Fourth Embodiment

FIGS. 14A to 14F are sectional views showing a semiconductor device fabrication method according to the fourth embodiment of the present invention. This embodiment relates to a MOS transistor fabrication method using the methods of the first to third embodiments described above. Basically, therefore, the various items explained in the first to third embodiments are properly applicable (this similarly applies to the fifth to seventh embodiments).

First, as shown in FIG. 14A, in accordance with the conventional MOS transistor fabrication method, isolation regions 2 are formed in an n-type silicon (Si) substrate 1. After that, a gate insulating film (silicon oxide film) 3 is formed, and a gate electrode 4 is formed on this gate insulating film 3.

Next, as shown in FIG. 14B, the gate electrode 4 is used as a mask to ion-implant Ge into the surface region of the silicon substrate 1. The conditions of this ion implantation are an acceleration energy of 1 keV and a dose of 51014 cm−2. By this ion implantation, crystal defect regions 5 are formed from the surface of the silicon substrate 1 to a depth of 10 nm. The gate electrode 4 is again used as a mask to ion-implant B into the surface region of the silicon substrate 1. The ion implantation conditions are an acceleration energy of 0.2 keV and a dose of 11015 cm−2. By this ion implantation, impurity regions 6 are so formed as to overlap the crystal defect regions 5.

Subsequently, as shown in FIG. 14C, the entire substrate surface is irradiated with light of a Xe flash lamp, while the substrate is heated to a temperature of about 400 C. The irradiation time is 10 ms or less, and the irradiation energy density is 35 J/cm2. This light irradiation activates the impurity elements and recovers defects in the crystal defect regions 5 and the impurity regions 6. Consequently, shallow source.drain diffusion layers 7 (extension regions) adjacent to the gate electrode 4 are obtained.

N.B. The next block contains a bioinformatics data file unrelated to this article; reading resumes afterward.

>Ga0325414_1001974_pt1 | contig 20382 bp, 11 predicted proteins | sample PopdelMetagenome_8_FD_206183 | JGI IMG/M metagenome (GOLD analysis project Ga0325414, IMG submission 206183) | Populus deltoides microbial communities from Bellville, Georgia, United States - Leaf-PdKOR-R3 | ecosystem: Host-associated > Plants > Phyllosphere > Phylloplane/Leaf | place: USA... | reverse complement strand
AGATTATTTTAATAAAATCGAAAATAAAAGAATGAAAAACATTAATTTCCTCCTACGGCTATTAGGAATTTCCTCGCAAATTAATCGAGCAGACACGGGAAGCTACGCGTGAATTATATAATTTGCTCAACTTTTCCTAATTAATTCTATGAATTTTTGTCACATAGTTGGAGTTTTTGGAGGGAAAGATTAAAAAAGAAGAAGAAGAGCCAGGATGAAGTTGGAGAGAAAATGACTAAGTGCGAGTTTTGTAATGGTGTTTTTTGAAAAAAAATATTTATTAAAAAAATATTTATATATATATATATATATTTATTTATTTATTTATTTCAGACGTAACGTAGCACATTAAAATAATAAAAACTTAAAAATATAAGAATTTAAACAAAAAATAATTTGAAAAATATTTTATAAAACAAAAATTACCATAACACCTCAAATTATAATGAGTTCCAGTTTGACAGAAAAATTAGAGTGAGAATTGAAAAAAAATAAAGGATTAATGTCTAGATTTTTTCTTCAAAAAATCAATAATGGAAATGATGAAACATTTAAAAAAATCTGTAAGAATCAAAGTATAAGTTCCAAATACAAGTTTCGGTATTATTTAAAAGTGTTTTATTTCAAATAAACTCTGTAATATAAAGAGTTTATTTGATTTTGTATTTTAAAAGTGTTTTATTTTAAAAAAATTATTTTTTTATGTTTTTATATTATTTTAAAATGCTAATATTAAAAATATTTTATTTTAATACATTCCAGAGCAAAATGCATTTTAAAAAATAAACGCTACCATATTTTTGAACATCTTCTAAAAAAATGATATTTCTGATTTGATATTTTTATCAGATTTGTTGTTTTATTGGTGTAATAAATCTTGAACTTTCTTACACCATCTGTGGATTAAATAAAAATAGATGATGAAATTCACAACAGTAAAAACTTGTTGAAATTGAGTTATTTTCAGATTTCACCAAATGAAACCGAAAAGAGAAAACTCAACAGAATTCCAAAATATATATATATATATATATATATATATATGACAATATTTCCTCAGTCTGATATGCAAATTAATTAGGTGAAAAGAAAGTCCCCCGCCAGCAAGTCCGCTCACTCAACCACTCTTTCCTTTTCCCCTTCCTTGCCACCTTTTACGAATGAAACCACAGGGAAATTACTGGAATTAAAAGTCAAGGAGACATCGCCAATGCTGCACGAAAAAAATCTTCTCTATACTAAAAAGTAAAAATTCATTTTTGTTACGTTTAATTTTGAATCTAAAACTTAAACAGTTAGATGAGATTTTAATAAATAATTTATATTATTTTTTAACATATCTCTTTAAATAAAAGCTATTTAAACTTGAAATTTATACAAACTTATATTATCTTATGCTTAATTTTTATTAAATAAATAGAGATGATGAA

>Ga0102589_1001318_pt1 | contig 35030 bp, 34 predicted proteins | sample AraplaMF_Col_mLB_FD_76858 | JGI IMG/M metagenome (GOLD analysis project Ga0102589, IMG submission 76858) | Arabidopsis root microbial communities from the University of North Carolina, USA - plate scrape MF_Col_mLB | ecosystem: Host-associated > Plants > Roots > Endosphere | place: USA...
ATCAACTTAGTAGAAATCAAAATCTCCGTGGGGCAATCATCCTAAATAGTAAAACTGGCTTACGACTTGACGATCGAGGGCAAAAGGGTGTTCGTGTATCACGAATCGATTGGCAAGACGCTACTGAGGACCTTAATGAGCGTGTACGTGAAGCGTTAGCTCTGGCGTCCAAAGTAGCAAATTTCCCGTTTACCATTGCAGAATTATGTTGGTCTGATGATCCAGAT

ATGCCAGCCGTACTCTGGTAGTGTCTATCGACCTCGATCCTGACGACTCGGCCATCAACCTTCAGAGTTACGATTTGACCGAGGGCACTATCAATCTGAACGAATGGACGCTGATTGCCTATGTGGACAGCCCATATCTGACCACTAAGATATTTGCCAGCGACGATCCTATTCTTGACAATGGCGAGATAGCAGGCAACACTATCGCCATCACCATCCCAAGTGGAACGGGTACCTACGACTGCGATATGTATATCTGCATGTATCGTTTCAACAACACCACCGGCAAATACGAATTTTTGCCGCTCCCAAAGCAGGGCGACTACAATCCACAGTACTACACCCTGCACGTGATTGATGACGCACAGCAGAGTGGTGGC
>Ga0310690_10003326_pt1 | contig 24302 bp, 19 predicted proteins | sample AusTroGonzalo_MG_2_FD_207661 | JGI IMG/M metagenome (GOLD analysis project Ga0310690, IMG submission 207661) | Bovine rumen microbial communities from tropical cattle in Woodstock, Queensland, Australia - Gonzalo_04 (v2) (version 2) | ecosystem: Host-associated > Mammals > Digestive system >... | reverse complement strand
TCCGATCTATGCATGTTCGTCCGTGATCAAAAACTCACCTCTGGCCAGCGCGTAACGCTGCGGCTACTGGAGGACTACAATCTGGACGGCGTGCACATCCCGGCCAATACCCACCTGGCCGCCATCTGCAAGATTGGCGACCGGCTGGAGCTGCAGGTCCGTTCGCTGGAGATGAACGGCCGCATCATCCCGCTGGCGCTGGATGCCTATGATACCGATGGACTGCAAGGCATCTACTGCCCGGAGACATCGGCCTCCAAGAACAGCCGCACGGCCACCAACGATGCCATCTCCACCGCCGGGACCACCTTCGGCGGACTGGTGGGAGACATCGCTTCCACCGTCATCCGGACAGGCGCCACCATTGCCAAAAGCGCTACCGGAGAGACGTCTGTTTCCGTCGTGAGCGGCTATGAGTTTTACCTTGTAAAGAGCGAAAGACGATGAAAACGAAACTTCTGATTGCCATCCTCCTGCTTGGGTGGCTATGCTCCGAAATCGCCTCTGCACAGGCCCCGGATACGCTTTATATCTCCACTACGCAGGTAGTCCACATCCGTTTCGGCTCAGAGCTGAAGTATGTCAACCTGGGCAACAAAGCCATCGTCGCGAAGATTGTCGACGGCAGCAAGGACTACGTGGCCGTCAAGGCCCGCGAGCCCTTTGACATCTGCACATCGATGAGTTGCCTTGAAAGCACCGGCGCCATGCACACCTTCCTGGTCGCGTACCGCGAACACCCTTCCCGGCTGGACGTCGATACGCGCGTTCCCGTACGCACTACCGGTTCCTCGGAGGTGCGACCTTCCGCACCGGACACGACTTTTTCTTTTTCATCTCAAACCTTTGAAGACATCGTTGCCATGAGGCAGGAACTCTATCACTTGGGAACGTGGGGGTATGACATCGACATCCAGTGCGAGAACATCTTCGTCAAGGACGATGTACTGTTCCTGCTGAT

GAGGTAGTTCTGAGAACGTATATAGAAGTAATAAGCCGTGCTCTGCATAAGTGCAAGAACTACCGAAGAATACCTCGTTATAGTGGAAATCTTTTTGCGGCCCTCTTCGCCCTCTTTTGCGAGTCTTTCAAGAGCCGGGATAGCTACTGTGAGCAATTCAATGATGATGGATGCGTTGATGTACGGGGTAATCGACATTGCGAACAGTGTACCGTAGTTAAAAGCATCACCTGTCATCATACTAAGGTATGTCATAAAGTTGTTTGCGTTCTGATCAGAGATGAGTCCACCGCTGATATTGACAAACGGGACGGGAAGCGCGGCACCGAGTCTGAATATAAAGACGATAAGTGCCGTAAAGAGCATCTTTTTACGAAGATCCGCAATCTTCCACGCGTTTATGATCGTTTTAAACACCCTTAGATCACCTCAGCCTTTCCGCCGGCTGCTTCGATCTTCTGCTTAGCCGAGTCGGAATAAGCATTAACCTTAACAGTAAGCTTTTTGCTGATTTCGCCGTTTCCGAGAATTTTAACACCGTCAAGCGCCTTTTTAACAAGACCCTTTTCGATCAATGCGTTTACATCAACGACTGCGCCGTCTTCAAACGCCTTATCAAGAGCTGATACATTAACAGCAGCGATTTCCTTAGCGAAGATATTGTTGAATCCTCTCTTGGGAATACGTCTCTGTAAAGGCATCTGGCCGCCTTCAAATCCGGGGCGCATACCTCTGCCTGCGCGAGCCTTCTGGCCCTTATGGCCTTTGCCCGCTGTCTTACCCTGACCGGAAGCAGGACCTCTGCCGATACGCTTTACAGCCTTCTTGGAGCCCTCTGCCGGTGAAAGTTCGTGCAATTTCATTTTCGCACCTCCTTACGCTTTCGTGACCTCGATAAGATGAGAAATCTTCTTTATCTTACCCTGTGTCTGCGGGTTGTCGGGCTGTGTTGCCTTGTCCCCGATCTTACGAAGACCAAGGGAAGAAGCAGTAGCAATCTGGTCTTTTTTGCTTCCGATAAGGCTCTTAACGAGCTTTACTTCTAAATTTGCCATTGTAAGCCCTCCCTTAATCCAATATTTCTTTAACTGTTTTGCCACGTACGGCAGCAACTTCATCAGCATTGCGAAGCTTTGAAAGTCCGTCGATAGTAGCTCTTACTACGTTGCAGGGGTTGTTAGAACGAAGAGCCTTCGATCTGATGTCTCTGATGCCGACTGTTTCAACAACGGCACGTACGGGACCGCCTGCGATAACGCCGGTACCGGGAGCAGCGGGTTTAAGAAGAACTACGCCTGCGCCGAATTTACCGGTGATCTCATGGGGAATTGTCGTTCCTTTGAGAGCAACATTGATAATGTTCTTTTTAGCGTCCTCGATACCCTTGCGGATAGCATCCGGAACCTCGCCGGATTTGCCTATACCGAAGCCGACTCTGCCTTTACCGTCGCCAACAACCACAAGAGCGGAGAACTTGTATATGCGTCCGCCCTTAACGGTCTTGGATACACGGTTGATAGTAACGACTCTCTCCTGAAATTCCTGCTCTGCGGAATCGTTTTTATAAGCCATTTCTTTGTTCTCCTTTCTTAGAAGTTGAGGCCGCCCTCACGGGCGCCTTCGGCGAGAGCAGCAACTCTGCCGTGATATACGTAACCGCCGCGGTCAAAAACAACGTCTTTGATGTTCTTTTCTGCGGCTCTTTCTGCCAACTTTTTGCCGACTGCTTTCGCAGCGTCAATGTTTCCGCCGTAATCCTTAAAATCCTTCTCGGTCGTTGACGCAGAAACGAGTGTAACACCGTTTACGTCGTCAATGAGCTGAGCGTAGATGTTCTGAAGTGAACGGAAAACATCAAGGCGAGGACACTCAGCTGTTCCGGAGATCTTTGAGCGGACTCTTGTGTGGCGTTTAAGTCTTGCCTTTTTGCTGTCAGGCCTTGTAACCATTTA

As shown in FIG. 14D, a silicon nitride film (SiN film) and a silicon oxide film (SiO2 film) are deposited in this order by CVD. Subsequently, RIE is used to selectively leave the silicon nitride film 8 and the silicon oxide film 9 on the side walls of the gate electrode 4, thereby forming side wall spacers having a multilayered structure.

As shown in FIG. 14E, B is ion-implanted by using the gate electrode 4 and the side wall spacers including the silicon nitride film 8 and the silicon oxide film 9 as masks. The ion implantation conditions are an acceleration energy of 5 keV and a dose of 31015 cm−2. By this ion implantation, deep impurity regions 10 separated from the end portions of the gate electrode 4 are formed. This ion implantation also implants B into the gate electrode (polysilicon).

Next, as shown in FIG. 14F, the entire substrate surface is irradiated with light of the Xe flash lamp, while the substrate is heated to a temperature of about 400 C. The irradiation time is 10 ms or less, and the irradiation energy density is 35 J/cm2. This light irradiation activates the ion-implanted impurity elements and recovers defects in the impurity regions 10 and the like. Consequently, deep source.drain diffusion layers 11 separated from the end portions of the gate electrode 4 are obtained.

Although the subsequently steps are not shown, a silicon oxide film is formed as an interlayer insulating film on the entire surface at a film formation temperature of 400 C. by e.g., atmospheric CVD. After that, contact holes are formed in the interlayer insulating film, and source.drain electrodes, a gate electrode, interconnections and the like are formed.